by Nortal HQ, June 28, 2019
When Estonia restored its independence in 1992, the country had a lot of catching up to do with the rest of the world. Building everything from scratch had its advantages, and the country was forced to go digital sooner than the others. One of the people in the forefront of state-building was Rein Lang, now Head of Policy and Legislative Consulting at Nortal.
In a short interview, Lang shares some insights why governments cannot afford to not move from paper online.
|Why is it important to digitize governments and offer e-services to people?
For ages, communication between citizens and government officials has been face-to-face. Often, this is a long process that takes days, weeks or even several months. People today simply don’t have time for this. They want their problems solved now, not in three months. Governments have to catch up with the world. In Estonia, e-government works for their citizens 24/7. Equally important: It’s impossible to bribe a computer.
You have been a Member of the Parliament, Minister of Justice and Minister of Culture in Estonia during this very transformational era of creating the Estonian e-government success story. In your opinion, what has been the most significant impact of digitizing a government?
Estonia has been lucky to strike a balance between the needs and possibilities of a small nation to maintain its own statehood. I strongly believe that making technology work for us has freed enormous resources for education and social welfare.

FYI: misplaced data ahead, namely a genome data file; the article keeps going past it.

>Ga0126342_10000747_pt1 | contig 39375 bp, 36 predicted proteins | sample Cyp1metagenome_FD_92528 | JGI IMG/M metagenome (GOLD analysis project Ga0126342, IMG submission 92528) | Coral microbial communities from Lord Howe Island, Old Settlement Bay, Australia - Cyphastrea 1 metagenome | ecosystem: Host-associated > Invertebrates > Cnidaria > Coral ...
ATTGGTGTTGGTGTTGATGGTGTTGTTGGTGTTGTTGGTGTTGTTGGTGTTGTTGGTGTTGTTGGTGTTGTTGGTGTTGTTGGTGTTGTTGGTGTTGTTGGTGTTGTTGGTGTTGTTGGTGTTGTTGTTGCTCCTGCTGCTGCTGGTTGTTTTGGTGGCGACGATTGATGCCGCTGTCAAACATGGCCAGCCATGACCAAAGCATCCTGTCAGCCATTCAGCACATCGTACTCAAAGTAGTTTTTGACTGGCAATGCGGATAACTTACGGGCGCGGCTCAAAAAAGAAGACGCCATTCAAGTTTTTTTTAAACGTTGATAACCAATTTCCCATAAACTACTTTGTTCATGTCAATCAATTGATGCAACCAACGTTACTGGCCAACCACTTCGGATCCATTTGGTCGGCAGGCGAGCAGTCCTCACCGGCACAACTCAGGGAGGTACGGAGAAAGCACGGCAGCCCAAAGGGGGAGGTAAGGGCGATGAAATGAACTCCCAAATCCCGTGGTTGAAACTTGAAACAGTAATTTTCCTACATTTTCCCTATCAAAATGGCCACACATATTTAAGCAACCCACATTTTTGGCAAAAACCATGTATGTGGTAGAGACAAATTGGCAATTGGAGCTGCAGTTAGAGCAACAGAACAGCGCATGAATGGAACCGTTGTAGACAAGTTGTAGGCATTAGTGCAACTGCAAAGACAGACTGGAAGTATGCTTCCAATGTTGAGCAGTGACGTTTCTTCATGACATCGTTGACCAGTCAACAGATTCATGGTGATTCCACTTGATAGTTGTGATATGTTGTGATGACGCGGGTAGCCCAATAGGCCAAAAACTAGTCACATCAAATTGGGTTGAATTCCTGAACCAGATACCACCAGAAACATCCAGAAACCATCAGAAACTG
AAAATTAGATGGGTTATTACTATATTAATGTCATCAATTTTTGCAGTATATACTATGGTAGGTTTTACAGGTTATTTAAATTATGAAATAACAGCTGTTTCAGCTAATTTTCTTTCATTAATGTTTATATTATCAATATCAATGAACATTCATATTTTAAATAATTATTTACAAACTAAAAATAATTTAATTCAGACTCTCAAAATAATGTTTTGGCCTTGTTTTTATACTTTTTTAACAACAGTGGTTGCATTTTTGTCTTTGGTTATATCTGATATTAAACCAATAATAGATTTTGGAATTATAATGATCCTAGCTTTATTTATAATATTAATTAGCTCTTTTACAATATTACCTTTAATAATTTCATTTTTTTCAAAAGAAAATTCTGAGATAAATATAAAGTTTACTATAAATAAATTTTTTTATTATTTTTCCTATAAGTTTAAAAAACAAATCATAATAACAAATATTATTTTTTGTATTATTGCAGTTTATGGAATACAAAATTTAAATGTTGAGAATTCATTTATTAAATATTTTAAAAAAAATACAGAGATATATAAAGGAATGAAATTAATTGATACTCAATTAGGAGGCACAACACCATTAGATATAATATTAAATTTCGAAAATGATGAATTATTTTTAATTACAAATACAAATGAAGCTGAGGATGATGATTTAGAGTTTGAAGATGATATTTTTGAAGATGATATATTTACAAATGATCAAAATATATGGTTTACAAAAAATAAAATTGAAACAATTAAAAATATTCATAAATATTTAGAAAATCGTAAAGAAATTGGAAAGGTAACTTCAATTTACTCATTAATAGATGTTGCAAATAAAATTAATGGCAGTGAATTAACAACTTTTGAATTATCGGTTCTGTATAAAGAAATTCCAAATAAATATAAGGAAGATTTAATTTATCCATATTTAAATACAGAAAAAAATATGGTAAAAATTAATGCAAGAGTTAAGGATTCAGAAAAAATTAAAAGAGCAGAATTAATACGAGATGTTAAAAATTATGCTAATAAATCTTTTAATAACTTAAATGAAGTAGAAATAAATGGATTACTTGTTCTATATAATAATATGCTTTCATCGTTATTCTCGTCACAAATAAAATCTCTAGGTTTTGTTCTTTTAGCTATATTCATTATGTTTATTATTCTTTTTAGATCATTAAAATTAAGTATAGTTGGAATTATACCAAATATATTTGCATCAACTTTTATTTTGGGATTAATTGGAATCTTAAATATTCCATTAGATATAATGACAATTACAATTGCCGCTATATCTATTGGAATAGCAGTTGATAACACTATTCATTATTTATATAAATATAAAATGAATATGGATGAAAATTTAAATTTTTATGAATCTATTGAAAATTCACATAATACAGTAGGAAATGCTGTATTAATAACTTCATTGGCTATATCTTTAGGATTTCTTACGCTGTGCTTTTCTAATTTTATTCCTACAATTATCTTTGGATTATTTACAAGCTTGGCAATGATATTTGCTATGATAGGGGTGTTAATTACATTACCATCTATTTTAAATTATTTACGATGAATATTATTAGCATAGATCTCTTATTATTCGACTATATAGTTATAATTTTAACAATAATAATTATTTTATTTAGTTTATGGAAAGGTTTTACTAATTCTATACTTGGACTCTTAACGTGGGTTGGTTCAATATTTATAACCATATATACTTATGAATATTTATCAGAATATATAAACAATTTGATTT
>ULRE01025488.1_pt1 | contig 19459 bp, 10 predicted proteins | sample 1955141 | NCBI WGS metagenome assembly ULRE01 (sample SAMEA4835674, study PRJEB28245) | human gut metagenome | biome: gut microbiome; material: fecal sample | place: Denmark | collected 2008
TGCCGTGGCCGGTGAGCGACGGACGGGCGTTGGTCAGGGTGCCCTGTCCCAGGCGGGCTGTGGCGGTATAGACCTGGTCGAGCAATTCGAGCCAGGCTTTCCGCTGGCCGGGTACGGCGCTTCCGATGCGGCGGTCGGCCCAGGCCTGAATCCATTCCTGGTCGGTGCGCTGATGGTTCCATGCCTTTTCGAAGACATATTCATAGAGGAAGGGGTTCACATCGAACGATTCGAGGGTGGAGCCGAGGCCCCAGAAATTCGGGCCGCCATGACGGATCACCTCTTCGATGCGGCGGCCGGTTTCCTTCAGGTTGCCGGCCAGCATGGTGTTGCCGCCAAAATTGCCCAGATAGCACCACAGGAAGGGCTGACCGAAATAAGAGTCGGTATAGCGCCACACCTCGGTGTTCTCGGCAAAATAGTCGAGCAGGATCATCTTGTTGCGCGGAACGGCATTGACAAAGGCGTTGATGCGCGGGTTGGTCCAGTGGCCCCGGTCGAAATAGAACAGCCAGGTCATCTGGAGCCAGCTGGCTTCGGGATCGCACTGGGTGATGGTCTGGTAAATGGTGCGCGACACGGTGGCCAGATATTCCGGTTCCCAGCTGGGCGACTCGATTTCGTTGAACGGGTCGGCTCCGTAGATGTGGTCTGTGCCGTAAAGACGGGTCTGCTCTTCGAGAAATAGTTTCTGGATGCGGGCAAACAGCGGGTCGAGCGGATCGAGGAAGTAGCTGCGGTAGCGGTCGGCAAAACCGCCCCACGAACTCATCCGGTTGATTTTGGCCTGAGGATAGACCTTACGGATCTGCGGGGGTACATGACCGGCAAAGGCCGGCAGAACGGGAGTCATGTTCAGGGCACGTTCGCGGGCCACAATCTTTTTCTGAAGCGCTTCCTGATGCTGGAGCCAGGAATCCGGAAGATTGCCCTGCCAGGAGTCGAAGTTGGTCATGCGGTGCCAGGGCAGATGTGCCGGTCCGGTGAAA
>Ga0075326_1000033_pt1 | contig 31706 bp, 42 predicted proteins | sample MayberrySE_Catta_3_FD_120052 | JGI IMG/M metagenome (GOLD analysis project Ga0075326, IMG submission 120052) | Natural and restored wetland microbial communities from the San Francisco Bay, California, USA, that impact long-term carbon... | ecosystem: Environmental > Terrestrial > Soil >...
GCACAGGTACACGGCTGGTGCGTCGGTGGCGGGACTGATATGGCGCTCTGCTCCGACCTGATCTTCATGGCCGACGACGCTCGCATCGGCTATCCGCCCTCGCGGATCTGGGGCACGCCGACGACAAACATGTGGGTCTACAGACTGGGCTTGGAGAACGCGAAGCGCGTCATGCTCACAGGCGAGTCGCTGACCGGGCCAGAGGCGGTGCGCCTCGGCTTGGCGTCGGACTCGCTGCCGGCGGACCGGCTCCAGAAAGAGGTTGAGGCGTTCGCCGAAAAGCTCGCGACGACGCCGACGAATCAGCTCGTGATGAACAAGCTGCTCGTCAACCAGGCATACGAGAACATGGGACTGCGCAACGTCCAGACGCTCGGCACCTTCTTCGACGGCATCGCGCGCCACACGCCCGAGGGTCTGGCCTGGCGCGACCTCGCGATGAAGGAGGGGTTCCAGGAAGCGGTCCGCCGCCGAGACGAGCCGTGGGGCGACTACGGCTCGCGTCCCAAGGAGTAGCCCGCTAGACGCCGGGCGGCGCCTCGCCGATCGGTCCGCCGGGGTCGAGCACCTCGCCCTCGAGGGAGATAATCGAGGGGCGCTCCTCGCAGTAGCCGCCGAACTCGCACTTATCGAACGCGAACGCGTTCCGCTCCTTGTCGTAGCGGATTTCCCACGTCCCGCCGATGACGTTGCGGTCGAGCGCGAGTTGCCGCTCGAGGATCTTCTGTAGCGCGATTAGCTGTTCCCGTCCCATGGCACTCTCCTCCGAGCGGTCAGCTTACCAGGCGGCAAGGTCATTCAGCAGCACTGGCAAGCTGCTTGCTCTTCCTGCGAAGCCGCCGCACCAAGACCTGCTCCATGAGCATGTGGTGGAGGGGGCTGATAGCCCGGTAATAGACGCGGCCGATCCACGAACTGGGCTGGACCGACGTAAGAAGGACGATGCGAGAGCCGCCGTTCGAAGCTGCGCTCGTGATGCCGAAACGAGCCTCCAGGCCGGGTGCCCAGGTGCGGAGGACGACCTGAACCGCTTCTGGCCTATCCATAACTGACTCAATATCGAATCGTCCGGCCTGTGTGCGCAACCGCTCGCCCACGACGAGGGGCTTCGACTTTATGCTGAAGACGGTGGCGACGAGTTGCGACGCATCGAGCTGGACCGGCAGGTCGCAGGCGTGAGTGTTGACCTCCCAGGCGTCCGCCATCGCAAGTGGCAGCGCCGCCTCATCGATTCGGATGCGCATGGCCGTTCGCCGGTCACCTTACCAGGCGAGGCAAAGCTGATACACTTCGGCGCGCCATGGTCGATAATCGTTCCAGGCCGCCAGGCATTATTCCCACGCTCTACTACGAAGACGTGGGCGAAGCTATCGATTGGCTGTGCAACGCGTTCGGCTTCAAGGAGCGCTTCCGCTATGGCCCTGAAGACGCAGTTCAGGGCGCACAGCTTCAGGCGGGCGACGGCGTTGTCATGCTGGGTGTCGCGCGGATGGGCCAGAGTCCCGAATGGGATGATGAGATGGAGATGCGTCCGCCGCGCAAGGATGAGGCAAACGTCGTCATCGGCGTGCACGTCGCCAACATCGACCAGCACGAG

When you think about different government services Estonians use online, what has changed your life the most?
It’s very difficult for me to put any particular service on the podium. For me, the whole Estonian e-government environment is very important, and I’m not the only one. You can really feel the importance of e-services when there’s a problem with the digital authentication system. Even if the system is out for less than an hour, all the news portals and broadcasters report on it as breaking news. Which is understandable, I suppose, as Estonians give roughly 300,000 digital signatures in a day.
Estonia started building a digital society after it restored its independence in 1991. The country’s economy collapsed, about every third adult worked in agriculture, more than 50% of the industry was military-oriented. There was no decent banking system nor a national currency. Modern telecommunication infrastructure was missing, and the average salary was less than ten euros a month.
As President of Estonia, Kersti Kaljulaid has said that the crucial question was how to overcome the legacy left by the Soviet occupation. “Our response was — we need to build up a modern, efficient and democratic state,” Kaljulaid said in a speech in 2017. Radical reforms were carried out in all walks of life. “The forward-looking idea was to harness the innovative potential of Information and Communication technology (ICT). Neither we nor anyone else knew 20 years ago, how important Internet and ICT would become and what role it would play in the organization of state and society.”
Although the choice to turn to technology was not an easy one, Estonia’s gamble paid off. “In hindsight we can agree that the ‘Tigerleap’ program, as it was called, gave the entire Estonian society the momentum to make a digital leap into the future,” Kaljulaid said. “Schoolchildren, having become computer literate, brought their newly acquired skills home and also ‘infected’ their parents (and grandparents) with the digital ‘bug.’ Priorities changed for families — instead of a new refrigerator, it was often decided to rather invest into a computer and an internet connection.”
Today, 99% of government services in Estonia are digital. 88% of households have computers at home; almost all of them are connected to broadband. Almost everyone has an active, electronic ID-card in their pocket that enables Estonians to give more than 100 million digital, legally binding signatures a year.